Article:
This procedure has several difficulties.
 This procedure does not give an absolute measure of uniformity. Instead, it gives an intensity value that correlates with the uniformity. Hence, it is only useful for comparing the relative performance of different horns.
 The power in water derives not only from the horn's axial amplitude but also from any transverse amplitude at the periphery where the horn is immersed. Thus, the power that is dependent only on the axial uniformity of the face amplitude can't be independently determined (unless the transverse amplitude is small in which case the cavitation power due to transverse amplitude can be neglected).
 Equation \eqref{eq:10353a2} and subsequent equations were derived under the assumption that edge effects could be neglected. Such effects are likely but their relative effect is unknown (except that they may be more pronounced in smaller horns where the ratio of edge to face surface area is larger).
 Since the entire horn face must be immersed, this procedure is not suitable for measuring the uniformity over a limited face area.
 The power supply must have sufficient power to induce cavitation which may be a problem when evaluating larger horns.
 Care must be taken that other horn entities such as slots, flutes, etc. are not submerged since these will produce additional cavitation power that can't be accounted.
 The reproducibility of this method is questionable, especially when measurements are made at different facilities with different equipment.
Analytical (computer simulation)
For computer simulation by FEA, the amplitude values can easily be taken from the FEA mesh nodes. However, difficulties remain.
 Equation \eqref{eq:10360a} only applies when the locations of amplitude measurement are equally spaced from one another so that all of the local \( A_i \) are the same. For FEA there are many situations where this is not true. For example, when slots are reasonably close to the face, the face mesh near the slot ends will be finer than the surrounding mesh. Then equation \eqref{eq:10360a} can't be used because the finer local mesh would have undue influence; instead, equation \eqref{eq:10357a} must be used. However, equation \eqref{eq:10357a} involves the average amplitude \( \overline{U} \) (equation \eqref{eq:10354a}) which can only be evaluated if the associated local areas \( A_i \) can be determined for each local amplitude \( U_i \). However, the \( A_i \) are typically not available directly from the FEA because the nodes themselves don't have areas; only the element faces have areas. However, the required \( A_i \) might be obtained by massaging the raw FEA data (e.g., by computing \( A_i \) from the element faces that are adjacent to node i).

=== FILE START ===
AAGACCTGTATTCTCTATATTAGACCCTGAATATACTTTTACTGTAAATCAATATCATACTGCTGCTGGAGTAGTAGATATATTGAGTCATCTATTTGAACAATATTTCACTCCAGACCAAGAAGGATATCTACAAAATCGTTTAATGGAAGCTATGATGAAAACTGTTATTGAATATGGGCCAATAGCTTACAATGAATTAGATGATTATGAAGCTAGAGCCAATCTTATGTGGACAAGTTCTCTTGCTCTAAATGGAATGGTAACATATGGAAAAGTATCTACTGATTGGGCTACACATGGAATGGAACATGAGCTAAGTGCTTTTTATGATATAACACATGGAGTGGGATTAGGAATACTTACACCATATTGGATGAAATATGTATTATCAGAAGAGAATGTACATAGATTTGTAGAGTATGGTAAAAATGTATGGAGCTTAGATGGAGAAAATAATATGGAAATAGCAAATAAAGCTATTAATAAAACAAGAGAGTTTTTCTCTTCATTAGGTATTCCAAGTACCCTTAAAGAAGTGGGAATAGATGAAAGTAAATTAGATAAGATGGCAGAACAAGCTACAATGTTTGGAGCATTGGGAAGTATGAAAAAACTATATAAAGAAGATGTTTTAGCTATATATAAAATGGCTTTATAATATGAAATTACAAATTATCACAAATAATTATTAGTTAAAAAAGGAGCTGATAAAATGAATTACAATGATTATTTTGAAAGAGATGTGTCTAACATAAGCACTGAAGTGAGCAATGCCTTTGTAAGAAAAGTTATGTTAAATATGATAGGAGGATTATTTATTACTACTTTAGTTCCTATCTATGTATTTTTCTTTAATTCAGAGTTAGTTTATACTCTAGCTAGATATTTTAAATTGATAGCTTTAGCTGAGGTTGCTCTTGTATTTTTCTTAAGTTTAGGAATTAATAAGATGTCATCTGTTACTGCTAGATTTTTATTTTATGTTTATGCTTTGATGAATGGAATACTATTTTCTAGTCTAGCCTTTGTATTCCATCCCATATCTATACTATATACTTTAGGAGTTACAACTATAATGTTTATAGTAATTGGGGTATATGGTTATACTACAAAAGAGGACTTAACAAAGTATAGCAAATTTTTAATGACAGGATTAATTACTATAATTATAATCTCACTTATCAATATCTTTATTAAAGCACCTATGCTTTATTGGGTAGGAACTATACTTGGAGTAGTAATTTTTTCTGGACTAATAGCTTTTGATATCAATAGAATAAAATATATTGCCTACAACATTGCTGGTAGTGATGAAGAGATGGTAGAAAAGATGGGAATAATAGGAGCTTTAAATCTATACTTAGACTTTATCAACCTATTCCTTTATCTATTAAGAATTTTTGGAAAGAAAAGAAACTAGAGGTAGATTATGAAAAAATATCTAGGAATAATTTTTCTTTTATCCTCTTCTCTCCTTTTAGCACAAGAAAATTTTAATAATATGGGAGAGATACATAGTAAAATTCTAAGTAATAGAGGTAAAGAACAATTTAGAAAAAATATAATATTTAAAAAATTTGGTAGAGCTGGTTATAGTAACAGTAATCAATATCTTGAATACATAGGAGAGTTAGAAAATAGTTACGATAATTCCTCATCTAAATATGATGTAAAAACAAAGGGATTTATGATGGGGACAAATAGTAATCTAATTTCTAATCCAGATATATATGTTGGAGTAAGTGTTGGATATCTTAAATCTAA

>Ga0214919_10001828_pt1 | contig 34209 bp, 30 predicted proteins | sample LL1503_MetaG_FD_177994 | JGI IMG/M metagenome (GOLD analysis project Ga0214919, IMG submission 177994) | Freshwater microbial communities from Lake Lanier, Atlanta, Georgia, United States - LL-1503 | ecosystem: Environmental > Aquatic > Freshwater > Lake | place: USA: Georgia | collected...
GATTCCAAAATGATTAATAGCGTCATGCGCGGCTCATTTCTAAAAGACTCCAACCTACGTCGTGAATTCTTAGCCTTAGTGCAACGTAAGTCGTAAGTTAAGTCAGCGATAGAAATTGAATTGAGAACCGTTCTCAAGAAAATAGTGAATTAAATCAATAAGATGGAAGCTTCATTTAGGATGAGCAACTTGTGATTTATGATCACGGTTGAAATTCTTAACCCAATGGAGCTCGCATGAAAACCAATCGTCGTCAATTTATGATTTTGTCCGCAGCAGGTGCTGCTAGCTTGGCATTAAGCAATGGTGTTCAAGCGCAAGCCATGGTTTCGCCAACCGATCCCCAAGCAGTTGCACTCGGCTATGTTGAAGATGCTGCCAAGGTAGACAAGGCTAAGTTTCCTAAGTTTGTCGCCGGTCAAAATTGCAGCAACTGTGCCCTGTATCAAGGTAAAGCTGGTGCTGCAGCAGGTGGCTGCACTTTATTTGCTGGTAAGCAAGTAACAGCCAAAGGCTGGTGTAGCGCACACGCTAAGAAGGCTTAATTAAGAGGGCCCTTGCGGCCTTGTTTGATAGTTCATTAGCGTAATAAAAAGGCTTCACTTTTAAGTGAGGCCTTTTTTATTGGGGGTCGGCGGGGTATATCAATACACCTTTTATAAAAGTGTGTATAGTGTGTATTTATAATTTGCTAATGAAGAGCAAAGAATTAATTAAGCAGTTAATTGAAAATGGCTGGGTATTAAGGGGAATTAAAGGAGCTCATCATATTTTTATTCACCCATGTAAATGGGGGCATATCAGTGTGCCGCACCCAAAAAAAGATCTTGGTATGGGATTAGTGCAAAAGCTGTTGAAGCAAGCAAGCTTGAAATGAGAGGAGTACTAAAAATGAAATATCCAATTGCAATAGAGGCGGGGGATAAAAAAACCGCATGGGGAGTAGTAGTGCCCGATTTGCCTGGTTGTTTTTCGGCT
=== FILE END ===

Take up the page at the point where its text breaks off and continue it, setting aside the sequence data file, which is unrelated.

When FEA analyzes only a subsection of the horn (for example, a quarter section of a cylindrical horn), equation \eqref{eq:10357a} would give full weight to the amplitudes at nodes at the subsection boundary. In fact, these amplitudes should only be given halfweight since these nodes in the full model are actually shared between the adjoining sections. Thus, the uniformity calculated using equation \eqref{eq:10357a} for a subsection will not agree with the uniformity if equation \eqref{eq:10357a} had been applied to the entire horn face. However, the descrepency will be small as long as the number of boundary nodes is small compared to the total number of face nodes. (A similar argument can be made for nodes at the periphery of the horn face since the associated area of such nodes is only half that of interior nodes.)
 For an axisymmetric FEA model, the entire face is not available. Instead, the amplitudes are only available along a single radial line across the face. In order to evaluate the uniformity, the circumferential area associated with each node must be calculated as:
\begin{align} \label{eq:10361a} A_i =2\pi \, r_i \, w_i \end{align}
where —
\( A_i \) = circumferential area of the element at node i \( r_i \) = radial distance of node i from the face centerline \( w_i \) = radial width of the element at node i Each \( w_i \) can be calculated as an average, based on the radii of the adjacent nodes (\( r_{i+1} \) and \( r_{i1} \)):
\begin{align} \label{eq:10362a} w_i &= \frac{r_{i+1} + r_i} {2}  \frac{r_{i} + r_{i1}} {2} \\[0.7em]%eqn_interline_spacing &= \frac{r_{i+1}  r_{i1}} {2} \nonumber \end{align}
where —
\( r_{i+1} \), \( r_{i1} \) = radii of nodes adjacent to node i Special consideration must be given to the centerline node and the node at the periphery of the face.
Equation \eqref{eq:10361a} may best be calculated by exporting the axisymmetric amplitudes and associated radii to external software (e.g., a spreadsheet) and performing the calculations there.
Thus, although equation \eqref{eq:10357a} is conceptionally better than equation \eqref{eq:10349a}, it may not be practical due to the above problems.